Also known as … Atopic Winter Feet, Forefoot Dermatitis, Moon-boot Foot Syndrome, Sweaty Sock Dermatitis
What is Juvenile Plantar Dermatosis?
Juvenile Plantar Dermatosis is a skin condition where there is cracking and peeling of the weight-bearing areas of the soles.
The condition occurs primarily (but not exclusively) in children who have atopic dermatitis (eczema), asthma or hay fever. Their skin seems more sensitive than the skin of others and friction appears to play a role. Boys aged 3 to 14are most commonly affected.
This condition tends to be better in winter when shoes and socks are being worn, deteriorating in summer due to increased friction with the foot moving more in sandals, particularly if sweaty.
Wearing socks and shoes made of synthetic material can exacerbate the condition.
The soles become shiny and glazed with some scaling, painful cracks and fissures. Sometimes the heel and palms are affected as well.
The tops of the feet, the web spaces between the toes and the instep are typically spared.
A diagnosis is usually made clinically, based on a medical history and the appearance of the rash. However, investigations such as skin scrapings or patch tests may be needed to distinguish it from other skin conditions (such as psoriasis, keratolysis exfoliativa, contact allergic dermatitis or fungal infection).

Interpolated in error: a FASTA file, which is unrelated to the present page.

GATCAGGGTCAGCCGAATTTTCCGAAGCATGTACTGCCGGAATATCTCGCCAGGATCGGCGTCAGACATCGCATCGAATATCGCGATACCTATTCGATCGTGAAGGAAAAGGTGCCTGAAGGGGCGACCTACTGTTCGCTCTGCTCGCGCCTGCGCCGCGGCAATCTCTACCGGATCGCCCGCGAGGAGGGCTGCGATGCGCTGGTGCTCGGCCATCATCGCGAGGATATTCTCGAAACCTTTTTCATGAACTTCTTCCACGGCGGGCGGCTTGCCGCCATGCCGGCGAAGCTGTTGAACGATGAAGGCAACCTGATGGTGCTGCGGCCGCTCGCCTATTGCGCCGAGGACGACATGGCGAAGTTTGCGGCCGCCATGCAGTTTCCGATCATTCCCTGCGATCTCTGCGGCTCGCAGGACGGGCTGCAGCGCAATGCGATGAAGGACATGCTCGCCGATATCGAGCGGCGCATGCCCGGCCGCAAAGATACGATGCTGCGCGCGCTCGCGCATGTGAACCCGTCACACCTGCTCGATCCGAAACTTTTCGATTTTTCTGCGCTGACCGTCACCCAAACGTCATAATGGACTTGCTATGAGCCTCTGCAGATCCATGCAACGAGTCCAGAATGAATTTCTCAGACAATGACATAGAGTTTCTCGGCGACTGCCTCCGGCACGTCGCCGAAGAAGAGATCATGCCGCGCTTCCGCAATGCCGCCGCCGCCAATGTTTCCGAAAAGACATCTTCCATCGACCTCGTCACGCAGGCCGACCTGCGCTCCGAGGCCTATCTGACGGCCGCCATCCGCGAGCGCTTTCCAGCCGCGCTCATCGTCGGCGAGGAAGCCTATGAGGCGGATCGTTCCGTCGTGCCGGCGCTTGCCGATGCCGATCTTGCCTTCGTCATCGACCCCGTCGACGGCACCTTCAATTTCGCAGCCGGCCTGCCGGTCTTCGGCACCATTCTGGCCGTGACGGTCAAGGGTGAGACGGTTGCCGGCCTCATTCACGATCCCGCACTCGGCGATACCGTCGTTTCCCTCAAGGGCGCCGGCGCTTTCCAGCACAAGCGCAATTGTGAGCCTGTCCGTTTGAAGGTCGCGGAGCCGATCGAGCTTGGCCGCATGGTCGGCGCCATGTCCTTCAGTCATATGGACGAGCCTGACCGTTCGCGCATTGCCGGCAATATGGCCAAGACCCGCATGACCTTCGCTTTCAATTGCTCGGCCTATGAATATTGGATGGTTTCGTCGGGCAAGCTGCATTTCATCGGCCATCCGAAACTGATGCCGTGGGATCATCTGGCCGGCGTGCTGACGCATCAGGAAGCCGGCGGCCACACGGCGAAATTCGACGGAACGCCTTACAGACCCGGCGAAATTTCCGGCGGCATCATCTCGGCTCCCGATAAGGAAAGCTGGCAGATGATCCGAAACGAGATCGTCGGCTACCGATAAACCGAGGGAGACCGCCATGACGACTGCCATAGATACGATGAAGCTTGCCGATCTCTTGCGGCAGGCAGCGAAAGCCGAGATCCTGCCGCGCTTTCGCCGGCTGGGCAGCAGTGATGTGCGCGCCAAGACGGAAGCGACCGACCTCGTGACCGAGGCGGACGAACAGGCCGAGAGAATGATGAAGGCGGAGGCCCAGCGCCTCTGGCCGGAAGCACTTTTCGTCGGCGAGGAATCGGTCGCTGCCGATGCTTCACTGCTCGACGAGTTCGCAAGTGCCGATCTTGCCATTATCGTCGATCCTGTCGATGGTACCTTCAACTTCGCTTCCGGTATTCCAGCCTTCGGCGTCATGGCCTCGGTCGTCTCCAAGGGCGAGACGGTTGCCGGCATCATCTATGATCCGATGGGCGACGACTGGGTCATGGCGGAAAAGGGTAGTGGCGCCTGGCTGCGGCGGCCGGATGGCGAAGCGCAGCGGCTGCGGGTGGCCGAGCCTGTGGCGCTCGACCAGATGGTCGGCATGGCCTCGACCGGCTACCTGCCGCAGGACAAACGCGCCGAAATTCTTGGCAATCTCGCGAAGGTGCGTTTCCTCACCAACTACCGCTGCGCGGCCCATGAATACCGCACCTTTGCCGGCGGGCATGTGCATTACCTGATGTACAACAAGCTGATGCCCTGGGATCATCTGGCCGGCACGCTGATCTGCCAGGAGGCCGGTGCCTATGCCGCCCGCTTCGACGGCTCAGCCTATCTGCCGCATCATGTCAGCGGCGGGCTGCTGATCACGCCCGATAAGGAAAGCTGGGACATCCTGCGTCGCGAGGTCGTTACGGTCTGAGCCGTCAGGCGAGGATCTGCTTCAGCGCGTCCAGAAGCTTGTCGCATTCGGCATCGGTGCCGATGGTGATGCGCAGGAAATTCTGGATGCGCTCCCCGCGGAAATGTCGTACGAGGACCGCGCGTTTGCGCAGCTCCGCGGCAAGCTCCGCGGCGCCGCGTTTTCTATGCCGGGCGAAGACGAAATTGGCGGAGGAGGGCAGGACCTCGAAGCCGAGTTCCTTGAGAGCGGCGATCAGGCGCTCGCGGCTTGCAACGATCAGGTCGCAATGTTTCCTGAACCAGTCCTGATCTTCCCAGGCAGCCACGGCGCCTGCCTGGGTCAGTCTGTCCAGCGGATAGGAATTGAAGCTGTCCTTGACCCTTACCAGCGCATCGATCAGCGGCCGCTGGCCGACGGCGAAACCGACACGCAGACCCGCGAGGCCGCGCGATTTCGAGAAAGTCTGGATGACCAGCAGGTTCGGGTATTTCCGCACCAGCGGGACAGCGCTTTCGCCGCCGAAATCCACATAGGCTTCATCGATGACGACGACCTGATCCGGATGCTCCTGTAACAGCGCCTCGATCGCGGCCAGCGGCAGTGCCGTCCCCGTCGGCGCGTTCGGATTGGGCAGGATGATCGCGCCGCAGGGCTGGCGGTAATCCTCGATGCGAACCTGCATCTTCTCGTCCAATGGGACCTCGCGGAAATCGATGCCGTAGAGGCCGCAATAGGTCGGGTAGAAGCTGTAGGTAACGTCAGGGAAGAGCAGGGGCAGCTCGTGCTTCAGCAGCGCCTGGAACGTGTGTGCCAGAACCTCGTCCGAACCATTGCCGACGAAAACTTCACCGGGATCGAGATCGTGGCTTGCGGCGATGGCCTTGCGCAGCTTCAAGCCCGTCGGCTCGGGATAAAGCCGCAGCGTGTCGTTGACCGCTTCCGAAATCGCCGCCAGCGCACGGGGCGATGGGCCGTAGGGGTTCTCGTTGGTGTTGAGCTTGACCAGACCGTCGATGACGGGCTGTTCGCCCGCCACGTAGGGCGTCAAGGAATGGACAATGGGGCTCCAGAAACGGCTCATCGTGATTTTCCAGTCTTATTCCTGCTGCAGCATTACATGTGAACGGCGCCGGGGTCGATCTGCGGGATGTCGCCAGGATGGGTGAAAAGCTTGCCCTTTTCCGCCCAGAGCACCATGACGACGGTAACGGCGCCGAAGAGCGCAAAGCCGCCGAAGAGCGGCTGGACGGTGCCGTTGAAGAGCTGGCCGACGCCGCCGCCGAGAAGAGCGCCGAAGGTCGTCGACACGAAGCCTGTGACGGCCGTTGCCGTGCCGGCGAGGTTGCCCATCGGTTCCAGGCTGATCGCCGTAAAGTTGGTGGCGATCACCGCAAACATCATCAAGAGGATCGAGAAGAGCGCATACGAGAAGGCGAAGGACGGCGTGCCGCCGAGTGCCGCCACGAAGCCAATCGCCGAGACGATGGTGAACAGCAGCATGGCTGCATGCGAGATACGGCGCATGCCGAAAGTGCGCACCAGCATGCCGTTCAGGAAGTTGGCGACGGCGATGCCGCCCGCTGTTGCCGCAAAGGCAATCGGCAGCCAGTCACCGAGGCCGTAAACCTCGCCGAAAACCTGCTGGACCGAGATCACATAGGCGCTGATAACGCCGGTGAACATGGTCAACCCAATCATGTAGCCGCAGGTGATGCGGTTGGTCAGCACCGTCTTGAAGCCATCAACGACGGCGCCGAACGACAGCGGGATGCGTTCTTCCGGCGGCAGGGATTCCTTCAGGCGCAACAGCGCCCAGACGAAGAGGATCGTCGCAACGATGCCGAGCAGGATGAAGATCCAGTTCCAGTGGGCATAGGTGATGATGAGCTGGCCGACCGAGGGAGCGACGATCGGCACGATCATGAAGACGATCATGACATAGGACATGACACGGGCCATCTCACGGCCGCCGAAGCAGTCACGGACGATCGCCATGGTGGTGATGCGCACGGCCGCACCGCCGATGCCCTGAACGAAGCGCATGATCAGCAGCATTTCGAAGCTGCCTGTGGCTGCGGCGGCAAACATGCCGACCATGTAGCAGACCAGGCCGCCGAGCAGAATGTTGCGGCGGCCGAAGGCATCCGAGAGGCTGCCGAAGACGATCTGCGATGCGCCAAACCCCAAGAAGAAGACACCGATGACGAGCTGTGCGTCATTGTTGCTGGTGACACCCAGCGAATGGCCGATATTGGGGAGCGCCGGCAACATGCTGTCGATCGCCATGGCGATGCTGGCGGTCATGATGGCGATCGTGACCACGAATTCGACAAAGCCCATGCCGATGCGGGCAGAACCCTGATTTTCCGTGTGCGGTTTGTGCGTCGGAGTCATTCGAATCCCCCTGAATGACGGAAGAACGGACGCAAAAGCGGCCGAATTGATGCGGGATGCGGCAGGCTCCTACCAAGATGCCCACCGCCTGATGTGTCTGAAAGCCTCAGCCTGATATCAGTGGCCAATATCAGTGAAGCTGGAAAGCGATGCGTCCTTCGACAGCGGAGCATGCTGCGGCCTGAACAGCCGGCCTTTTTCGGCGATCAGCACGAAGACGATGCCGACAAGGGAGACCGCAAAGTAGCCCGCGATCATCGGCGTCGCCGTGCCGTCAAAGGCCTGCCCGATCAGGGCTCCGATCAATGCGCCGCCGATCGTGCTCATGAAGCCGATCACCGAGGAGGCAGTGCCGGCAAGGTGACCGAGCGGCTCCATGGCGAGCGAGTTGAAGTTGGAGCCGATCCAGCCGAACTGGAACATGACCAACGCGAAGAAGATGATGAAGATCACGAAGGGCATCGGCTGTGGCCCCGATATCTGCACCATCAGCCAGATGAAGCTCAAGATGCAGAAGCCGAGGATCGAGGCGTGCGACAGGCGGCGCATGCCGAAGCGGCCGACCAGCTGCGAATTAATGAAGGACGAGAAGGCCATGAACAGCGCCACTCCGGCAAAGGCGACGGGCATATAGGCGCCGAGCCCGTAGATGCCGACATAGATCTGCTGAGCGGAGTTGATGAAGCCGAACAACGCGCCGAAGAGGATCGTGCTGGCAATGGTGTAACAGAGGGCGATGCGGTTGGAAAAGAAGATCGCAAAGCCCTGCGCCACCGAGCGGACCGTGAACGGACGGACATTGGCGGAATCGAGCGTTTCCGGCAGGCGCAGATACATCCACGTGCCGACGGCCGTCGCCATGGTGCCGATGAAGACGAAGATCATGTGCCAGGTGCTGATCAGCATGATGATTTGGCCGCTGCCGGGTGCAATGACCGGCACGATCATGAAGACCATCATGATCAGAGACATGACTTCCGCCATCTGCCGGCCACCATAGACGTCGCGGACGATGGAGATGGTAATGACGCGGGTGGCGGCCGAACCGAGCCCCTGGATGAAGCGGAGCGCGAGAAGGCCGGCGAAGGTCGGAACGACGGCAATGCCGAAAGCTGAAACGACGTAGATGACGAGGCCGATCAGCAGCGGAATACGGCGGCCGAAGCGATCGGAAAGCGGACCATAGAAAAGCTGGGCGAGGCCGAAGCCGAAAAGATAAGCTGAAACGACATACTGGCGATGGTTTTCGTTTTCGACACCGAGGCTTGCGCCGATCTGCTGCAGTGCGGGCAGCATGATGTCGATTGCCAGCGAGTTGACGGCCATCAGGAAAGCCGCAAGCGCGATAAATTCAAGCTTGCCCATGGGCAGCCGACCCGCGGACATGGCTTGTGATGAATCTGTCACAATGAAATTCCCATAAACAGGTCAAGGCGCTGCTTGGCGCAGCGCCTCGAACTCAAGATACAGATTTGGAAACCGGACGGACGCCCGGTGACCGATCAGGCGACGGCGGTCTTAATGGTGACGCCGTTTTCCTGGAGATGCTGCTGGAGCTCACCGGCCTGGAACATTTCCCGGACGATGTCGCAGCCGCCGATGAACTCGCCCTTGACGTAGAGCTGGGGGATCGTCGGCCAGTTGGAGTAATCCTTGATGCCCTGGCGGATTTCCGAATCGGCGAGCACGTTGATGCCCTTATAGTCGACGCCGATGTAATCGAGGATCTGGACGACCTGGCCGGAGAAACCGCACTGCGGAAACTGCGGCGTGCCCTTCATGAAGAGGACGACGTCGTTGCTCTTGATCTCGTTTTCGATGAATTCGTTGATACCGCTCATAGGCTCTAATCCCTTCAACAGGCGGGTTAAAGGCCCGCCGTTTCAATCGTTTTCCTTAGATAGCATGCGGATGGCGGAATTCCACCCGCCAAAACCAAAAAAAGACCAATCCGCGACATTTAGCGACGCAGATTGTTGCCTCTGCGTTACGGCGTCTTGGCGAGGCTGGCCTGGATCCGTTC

- Avoid skin irritants (e.g. soap and shampoo) and use a soap substitute such as aqueous cream or sorbolene.
- Avoid wearing shoes and socks made of synthetic materials. Well-fitting leather shoes and cotton socks should be worn instead. Wearing two pairs of cotton socks can help to reduce friction. Avoid wearing damp socks and change socks regularly.
- Apply moisturisers such as white soft paraffin regularly after a bath and before bed.
- Allow for days with little or no walking to allow the fissures to heal.
- Cover fissures with a sticky plaster, a “liquid bandage”, nail glue or zinc oxide paste.
- Use barrier creams and/or keratolytics.
- Reserve the use of topical steroid creams for flare-ups, particularly if the affected skin is red or itchy.
Prognosis is good as the condition usually resolves by puberty.
This information has been written by Dr Davin Lim and Dr Heba Jibreal
Updated 23 June 2015